We will add to the archaeological work that ended so abruptly due to the war, bringing together findings from 1939 and subsequent excavations. The archive also includes creative work inspired by Avebury, and these stories are just as important as the stones for understanding Avebury today. Importantly, the entire archive will be made available online on an ‘open access’ basis for anyone to use for research, enjoyment, and artistic projects. xx By providing a fuller understanding of the history and modern significance of this World Heritage Site, this research and the creation of the multi-media digital archive will enable more effective heritage management, education, and tourism programmes. We look forward to visitors, enthusiasts and students of prehistory, artists, and heritage organisations, exploring the many stories of the origins and re-use of Avebury across over 5,000 years. 

The Avebury Papers is a collaboration between Bournemouth University, the University of York, the National Trust, and the Archaeology Data Service, with support from Historic England and English Heritage.

Sunday, 1 January 2023

6th January evidence a "Smoking Gun" or a damp squib?

"A STONEHENGE mystery has been solved, according to an expert, after a "smoking gun" discovery was made to provide the "missing piece" of the puzzle.

A giant bluestone erratic just discovered near Mumbles, on the south Gower coast, has been hailed as one of the most important glacial discoveries of the last century since it proves beyond doubt that the Irish Sea Glacier was capable of carrying large monoliths of dolerite rock from Pembrokeshire up the Bristol Channel towards Stonehenge."

First discovered and  photographed by Phil Holden on 5th January 2022, I believe the next day Dr Brian John was informed. Photos:

The photos' descriptions by Phil Holden state:"Hailed by (Dr) Brian (John) as the 'greatest glacial discovery this century'"

In an email of 2nd January 2023 Dr John writes: ""Hailed by Dr Brian John as the 'greatest glacial discovery this century'..." I have never made that ridiculous claim. Kindly withdraw that remark."   

I am happy to make clear I believe him that he never made that claim, I am merely reporting what others have written. A hint: words reported in quotation marks are attributed to the source not to the reporter. There are resources aimed at Lower Key Stage 2, Year 3, for those struggling with the concept.

And on his blog he writes "I have never claimed this as "the greatest glacial discovery of the century". I may be enthusiastic, but I am not that stupid,"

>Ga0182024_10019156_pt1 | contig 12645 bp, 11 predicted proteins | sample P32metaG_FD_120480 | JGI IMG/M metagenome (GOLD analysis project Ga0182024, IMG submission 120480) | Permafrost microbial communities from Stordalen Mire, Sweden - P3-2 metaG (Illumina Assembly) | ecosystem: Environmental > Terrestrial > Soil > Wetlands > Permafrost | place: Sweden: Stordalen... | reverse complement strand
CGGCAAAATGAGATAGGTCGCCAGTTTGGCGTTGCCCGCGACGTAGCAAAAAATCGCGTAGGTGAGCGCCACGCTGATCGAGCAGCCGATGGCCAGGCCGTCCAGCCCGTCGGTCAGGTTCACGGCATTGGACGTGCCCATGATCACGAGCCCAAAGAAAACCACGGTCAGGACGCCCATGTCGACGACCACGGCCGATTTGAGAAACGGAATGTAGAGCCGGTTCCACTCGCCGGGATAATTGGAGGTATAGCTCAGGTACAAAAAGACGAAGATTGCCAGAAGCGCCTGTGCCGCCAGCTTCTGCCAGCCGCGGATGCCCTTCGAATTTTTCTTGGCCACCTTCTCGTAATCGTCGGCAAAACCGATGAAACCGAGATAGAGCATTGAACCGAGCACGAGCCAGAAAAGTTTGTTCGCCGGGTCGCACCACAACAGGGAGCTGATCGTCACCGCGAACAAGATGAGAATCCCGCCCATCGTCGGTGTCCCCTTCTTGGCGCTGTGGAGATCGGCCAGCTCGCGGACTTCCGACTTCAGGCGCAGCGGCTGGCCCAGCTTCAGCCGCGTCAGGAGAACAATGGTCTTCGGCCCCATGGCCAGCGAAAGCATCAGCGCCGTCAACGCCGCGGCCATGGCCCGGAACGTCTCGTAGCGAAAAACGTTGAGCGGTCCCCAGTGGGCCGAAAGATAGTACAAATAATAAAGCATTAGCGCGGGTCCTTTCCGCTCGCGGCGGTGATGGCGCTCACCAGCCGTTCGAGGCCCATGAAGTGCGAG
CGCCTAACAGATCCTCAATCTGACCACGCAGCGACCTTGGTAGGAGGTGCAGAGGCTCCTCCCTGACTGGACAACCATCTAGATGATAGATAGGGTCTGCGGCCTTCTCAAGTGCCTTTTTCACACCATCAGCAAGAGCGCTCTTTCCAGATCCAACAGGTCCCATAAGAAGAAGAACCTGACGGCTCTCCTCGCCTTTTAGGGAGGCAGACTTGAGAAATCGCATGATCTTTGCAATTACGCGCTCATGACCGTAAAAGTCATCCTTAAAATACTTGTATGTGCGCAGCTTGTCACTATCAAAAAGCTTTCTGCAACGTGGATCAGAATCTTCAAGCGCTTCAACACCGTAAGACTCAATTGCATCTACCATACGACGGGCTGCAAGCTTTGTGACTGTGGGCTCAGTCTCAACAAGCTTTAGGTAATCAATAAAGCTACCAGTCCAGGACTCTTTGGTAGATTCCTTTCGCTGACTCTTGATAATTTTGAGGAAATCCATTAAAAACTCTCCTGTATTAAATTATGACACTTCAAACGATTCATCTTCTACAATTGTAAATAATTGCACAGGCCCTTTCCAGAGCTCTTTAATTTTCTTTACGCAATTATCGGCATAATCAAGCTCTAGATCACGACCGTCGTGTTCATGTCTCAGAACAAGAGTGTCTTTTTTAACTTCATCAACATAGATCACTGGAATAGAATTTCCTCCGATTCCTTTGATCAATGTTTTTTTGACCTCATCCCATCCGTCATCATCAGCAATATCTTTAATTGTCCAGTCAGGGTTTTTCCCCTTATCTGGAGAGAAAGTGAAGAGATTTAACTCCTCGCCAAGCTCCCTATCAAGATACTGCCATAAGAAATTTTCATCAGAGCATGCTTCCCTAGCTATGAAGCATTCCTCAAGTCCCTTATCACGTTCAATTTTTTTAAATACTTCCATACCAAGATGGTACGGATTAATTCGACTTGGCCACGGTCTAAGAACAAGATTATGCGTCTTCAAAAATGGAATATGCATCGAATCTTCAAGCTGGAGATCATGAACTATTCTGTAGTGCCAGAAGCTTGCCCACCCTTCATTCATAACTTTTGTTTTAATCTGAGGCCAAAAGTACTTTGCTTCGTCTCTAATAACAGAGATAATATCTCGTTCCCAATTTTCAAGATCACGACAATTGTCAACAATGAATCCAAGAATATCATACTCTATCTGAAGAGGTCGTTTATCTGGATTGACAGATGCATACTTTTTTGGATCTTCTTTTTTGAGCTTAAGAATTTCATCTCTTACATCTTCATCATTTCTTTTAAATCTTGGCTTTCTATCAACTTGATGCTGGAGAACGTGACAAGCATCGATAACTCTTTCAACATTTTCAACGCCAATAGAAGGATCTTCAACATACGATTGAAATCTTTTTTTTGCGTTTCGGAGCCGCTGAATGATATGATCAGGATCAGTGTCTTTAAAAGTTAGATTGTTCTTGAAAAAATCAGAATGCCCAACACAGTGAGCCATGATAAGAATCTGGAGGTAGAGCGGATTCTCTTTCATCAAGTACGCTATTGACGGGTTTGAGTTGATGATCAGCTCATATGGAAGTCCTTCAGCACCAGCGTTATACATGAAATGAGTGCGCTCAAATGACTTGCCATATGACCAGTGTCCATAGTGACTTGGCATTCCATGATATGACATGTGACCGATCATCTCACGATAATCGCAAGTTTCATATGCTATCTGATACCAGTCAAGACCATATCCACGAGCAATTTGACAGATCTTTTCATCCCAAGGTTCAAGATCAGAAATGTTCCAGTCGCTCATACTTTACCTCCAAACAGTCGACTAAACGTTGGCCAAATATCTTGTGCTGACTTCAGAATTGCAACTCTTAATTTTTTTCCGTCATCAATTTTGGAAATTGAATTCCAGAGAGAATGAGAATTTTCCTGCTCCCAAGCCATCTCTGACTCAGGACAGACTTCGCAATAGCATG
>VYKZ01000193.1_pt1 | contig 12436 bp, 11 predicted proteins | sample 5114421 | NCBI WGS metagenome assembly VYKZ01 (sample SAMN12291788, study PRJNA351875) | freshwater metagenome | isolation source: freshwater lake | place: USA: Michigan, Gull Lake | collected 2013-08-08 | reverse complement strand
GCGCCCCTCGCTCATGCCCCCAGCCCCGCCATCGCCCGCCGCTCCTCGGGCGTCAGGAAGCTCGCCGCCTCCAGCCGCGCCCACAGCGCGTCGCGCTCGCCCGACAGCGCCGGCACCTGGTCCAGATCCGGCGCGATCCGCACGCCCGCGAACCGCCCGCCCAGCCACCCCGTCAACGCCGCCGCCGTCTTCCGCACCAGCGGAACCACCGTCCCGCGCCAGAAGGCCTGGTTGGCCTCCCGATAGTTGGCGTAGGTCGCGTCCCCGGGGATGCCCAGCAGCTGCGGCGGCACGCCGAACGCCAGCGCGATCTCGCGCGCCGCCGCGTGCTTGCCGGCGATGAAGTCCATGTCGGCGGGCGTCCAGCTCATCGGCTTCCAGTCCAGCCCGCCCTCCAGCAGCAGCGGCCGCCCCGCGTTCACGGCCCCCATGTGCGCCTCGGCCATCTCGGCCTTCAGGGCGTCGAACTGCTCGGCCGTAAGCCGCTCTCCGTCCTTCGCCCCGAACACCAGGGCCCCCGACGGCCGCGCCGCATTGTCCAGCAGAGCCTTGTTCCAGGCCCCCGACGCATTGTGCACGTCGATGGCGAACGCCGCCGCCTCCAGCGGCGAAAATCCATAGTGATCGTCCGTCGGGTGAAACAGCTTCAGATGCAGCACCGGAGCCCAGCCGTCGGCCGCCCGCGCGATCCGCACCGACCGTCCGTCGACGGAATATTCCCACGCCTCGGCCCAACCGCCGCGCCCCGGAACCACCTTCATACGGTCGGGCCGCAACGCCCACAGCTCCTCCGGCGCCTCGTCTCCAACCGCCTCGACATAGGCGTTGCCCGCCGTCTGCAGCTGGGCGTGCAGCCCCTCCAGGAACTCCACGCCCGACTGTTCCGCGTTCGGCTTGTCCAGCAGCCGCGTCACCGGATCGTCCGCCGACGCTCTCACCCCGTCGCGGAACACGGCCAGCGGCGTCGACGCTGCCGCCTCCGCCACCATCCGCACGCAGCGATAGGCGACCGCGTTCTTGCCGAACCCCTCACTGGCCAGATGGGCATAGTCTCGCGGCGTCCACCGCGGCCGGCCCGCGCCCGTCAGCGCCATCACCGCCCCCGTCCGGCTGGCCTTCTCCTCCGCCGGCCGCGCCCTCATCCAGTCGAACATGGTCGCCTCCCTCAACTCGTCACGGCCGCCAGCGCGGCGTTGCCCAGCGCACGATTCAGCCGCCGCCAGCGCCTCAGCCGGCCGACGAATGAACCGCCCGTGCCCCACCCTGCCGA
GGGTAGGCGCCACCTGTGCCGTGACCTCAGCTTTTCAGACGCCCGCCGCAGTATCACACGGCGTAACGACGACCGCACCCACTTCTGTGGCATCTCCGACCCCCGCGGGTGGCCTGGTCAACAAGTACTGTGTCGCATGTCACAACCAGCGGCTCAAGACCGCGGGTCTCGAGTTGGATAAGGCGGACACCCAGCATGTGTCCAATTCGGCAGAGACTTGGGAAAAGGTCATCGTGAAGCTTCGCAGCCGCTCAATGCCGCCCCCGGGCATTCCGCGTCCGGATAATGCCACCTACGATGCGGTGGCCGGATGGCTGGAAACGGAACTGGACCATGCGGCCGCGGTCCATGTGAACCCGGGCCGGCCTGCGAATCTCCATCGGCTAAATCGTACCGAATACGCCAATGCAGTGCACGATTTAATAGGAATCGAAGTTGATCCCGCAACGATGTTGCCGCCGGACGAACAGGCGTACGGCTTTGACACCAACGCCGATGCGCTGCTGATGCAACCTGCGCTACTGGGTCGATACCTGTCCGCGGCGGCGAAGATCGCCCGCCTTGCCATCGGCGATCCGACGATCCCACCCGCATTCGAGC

The Press Release on Dr John's blog: STONEHENGE: GIANT GLACIAL ERRATIC HAILED AS "MISSING PIECE” OF BLUESTONE PUZZLE  now has:  "hailed as one of the most important "chance discoveries" of recent times." 

But as reported in the press it originally said: ( "A giant bluestone erratic just discovered near Mumbles, on the south Gower coast, has been hailed as one of the most important glacial discoveries of the last century since it proves beyond doubt that the Irish Sea Glacier was capable of carrying large monoliths of dolerite rock from Pembrokeshire up the Bristol Channel towards Stonehenge."

It seems he has forgotten what was originally written, which seems close enough to the offending quote though to be fair it said "one of" rather than "the", and "important" rather than "greatest", and then it was later altered. If Dr John is not stupid enough to make that claim who wrote the Press Release? And why did he publicise it?

 After all that hailing, or not hailing, we might echo a sage and say:

"A year is a long time in academic geology. Looking back on it, it's actually quite intriguing to see how this piece of academic intrigue was instigated by somebody with an unshakeable belief that one theory (relating to human transport) was dead and buried, and that the only other theory in town (namely the bluestone glacial transport theory) must therefore be correct. He believed that all he had to do was find the evidence."

The existence of the erratic was announced in a press release 
This note was added later: 
"Phil's close-up photo of the sample taken from the erratic can be seen here:"

The photo is dated 6th January 2022

On 8th February 2022 Dr John wrote: "We have two samples from the boulder. We have been fortunate enough to receive sufficient financial support to pay for professional laboratory analyses, and the work is in hand. The results of the tests will be reported in a peer-reviewed journal in due course." (In the comments ) and a preliminary paper written:
And since then silence.

Dr John kindly informs me:
I have no interest at all in withholding info about this boulder, and I don't actually care where it came from. The truth is perfectly simple -- we sent the Limeslade samples off for analysis to a geologist who -- for a variety of work and personal reasons -- has still not reported back to us, after almost 12 months. So in spite of many pleas, we still have no data. Rest assured that as soon as we get the info through, it WILL be published.

Is the "smoking gun" a damp squib?